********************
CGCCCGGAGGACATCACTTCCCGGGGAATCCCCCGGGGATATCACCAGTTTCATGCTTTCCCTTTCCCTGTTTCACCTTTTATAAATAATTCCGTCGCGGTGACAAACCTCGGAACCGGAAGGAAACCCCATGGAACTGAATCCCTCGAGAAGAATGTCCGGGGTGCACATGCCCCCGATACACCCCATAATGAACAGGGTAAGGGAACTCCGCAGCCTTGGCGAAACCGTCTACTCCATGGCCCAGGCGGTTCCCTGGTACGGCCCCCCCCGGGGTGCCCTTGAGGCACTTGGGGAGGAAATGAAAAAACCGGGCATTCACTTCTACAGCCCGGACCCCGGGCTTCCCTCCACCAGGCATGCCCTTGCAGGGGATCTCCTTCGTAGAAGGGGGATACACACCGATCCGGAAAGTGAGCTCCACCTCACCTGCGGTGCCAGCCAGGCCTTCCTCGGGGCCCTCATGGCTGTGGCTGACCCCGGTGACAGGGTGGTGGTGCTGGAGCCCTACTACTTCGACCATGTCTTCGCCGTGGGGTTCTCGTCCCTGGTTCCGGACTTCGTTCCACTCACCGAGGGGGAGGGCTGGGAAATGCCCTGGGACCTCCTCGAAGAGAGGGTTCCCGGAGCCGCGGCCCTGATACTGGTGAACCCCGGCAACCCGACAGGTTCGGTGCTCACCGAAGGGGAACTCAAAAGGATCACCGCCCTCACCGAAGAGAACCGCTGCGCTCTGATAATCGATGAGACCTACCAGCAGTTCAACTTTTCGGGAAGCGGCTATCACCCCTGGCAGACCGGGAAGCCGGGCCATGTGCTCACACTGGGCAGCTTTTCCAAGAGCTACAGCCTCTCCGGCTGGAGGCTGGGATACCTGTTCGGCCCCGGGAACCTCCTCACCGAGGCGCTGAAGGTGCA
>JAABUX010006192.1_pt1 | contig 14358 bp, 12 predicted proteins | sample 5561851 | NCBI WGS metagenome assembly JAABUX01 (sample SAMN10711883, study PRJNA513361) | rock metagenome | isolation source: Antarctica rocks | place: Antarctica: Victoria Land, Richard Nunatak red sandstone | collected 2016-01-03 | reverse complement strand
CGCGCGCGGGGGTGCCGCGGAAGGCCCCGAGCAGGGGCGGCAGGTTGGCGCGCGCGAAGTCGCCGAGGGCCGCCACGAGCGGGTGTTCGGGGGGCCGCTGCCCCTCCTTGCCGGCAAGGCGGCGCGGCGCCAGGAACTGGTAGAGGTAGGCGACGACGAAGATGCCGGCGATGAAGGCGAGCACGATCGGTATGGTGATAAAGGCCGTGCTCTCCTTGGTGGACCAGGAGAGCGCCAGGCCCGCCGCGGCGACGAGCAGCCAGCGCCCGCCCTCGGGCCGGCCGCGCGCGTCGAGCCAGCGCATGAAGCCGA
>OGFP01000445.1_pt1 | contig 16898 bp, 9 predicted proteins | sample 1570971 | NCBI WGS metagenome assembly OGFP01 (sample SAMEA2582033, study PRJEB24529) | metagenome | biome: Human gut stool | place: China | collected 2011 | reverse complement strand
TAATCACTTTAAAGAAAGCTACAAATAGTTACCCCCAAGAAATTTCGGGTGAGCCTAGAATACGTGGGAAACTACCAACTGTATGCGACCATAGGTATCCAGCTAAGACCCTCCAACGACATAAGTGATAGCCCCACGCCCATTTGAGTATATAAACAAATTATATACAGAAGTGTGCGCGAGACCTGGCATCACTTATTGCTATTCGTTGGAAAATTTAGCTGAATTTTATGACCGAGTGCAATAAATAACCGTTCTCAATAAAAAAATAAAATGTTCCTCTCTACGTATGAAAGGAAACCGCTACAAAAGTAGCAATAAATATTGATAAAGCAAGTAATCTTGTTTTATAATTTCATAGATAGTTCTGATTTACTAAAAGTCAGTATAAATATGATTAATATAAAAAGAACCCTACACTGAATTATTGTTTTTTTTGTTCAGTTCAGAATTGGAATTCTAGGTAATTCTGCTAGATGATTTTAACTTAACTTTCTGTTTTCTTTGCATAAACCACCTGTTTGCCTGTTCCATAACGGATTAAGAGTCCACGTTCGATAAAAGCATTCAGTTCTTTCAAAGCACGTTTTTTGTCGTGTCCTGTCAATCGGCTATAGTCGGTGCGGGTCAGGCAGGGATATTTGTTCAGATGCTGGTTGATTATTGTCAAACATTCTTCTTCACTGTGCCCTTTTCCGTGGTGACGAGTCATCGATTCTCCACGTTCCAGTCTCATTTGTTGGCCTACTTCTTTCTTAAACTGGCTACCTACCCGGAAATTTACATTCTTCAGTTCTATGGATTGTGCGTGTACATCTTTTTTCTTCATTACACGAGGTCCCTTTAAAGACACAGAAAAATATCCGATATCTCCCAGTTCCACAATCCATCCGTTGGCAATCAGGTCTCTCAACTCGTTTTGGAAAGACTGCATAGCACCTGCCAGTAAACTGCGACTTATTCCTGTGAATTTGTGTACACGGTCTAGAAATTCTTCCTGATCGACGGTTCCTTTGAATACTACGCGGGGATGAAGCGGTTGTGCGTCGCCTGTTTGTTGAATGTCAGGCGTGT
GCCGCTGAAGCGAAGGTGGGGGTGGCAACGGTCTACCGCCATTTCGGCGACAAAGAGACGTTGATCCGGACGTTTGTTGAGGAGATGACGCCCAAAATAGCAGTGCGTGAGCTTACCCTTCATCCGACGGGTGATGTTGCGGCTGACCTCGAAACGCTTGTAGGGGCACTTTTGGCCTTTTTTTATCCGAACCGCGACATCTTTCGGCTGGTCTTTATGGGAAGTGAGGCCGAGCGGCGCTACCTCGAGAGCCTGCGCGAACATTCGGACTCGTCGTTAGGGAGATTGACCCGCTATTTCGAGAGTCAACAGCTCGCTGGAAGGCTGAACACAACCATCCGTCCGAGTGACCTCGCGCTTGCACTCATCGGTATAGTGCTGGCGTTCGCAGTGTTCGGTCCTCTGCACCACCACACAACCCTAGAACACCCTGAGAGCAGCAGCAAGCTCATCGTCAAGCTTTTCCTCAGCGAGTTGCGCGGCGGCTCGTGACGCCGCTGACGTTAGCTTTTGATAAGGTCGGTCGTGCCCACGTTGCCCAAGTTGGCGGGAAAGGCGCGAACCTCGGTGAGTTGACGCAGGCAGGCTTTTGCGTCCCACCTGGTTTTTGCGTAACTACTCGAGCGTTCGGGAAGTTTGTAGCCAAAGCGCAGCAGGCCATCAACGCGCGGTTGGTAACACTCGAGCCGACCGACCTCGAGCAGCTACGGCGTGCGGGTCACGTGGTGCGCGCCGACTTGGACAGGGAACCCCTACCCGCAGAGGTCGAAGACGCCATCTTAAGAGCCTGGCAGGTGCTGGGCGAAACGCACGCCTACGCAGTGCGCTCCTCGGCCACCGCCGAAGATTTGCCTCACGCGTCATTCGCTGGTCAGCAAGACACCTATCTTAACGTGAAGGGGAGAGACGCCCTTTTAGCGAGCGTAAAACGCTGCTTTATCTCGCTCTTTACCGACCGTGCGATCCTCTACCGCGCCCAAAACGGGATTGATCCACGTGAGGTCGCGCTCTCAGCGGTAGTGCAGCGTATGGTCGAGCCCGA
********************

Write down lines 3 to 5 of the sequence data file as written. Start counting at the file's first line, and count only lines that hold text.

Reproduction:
CGCGCGCGGGGGTGCCGCGGAAGGCCCCGAGCAGGGGCGGCAGGTTGGCGCGCGCGAAGTCGCCGAGGGCCGCCACGAGCGGGTGTTCGGGGGGCCGCTGCCCCTCCTTGCCGGCAAGGCGGCGCGGCGCCAGGAACTGGTAGAGGTAGGCGACGACGAAGATGCCGGCGATGAAGGCGAGCACGATCGGTATGGTGATAAAGGCCGTGCTCTCCTTGGTGGACCAGGAGAGCGCCAGGCCCGCCGCGGCGACGAGCAGCCAGCGCCCGCCCTCGGGCCGGCCGCGCGCGTCGAGCCAGCGCATGAAGCCGA
>OGFP01000445.1_pt1 | contig 16898 bp, 9 predicted proteins | sample 1570971 | NCBI WGS metagenome assembly OGFP01 (sample SAMEA2582033, study PRJEB24529) | metagenome | biome: Human gut stool | place: China | collected 2011 | reverse complement strand
TAATCACTTTAAAGAAAGCTACAAATAGTTACCCCCAAGAAATTTCGGGTGAGCCTAGAATACGTGGGAAACTACCAACTGTATGCGACCATAGGTATCCAGCTAAGACCCTCCAACGACATAAGTGATAGCCCCACGCCCATTTGAGTATATAAACAAATTATATACAGAAGTGTGCGCGAGACCTGGCATCACTTATTGCTATTCGTTGGAAAATTTAGCTGAATTTTATGACCGAGTGCAATAAATAACCGTTCTCAATAAAAAAATAAAATGTTCCTCTCTACGTATGAAAGGAAACCGCTACAAAAGTAGCAATAAATATTGATAAAGCAAGTAATCTTGTTTTATAATTTCATAGATAGTTCTGATTTACTAAAAGTCAGTATAAATATGATTAATATAAAAAGAACCCTACACTGAATTATTGTTTTTTTTGTTCAGTTCAGAATTGGAATTCTAGGTAATTCTGCTAGATGATTTTAACTTAACTTTCTGTTTTCTTTGCATAAACCACCTGTTTGCCTGTTCCATAACGGATTAAGAGTCCACGTTCGATAAAAGCATTCAGTTCTTTCAAAGCACGTTTTTTGTCGTGTCCTGTCAATCGGCTATAGTCGGTGCGGGTCAGGCAGGGATATTTGTTCAGATGCTGGTTGATTATTGTCAAACATTCTTCTTCACTGTGCCCTTTTCCGTGGTGACGAGTCATCGATTCTCCACGTTCCAGTCTCATTTGTTGGCCTACTTCTTTCTTAAACTGGCTACCTACCCGGAAATTTACATTCTTCAGTTCTATGGATTGTGCGTGTACATCTTTTTTCTTCATTACACGAGGTCCCTTTAAAGACACAGAAAAATATCCGATATCTCCCAGTTCCACAATCCATCCGTTGGCAATCAGGTCTCTCAACTCGTTTTGGAAAGACTGCATAGCACCTGCCAGTAAACTGCGACTTATTCCTGTGAATTTGTGTACACGGTCTAGAAATTCTTCCTGATCGACGGTTCCTTTGAATACTACGCGGGGATGAAGCGGTTGTGCGTCGCCTGTTTGTTGAATGTCAGGCGTGT